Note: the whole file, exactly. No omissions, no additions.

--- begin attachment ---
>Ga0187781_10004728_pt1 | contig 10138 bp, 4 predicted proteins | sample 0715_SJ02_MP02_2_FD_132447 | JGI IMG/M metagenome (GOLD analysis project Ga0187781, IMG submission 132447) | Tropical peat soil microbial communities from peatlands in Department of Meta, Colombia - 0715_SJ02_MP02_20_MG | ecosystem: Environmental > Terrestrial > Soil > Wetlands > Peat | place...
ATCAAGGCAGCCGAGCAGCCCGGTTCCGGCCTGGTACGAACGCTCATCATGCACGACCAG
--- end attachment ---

>Ga0187781_10004728_pt1 | contig 10138 bp, 4 predicted proteins | sample 0715_SJ02_MP02_2_FD_132447 | JGI IMG/M metagenome (GOLD analysis project Ga0187781, IMG submission 132447) | Tropical peat soil microbial communities from peatlands in Department of Meta, Colombia - 0715_SJ02_MP02_20_MG | ecosystem: Environmental > Terrestrial > Soil > Wetlands > Peat | place...
ATCAAGGCAGCCGAGCAGCCCGGTTCCGGCCTGGTACGAACGCTCATCATGCACGACCAG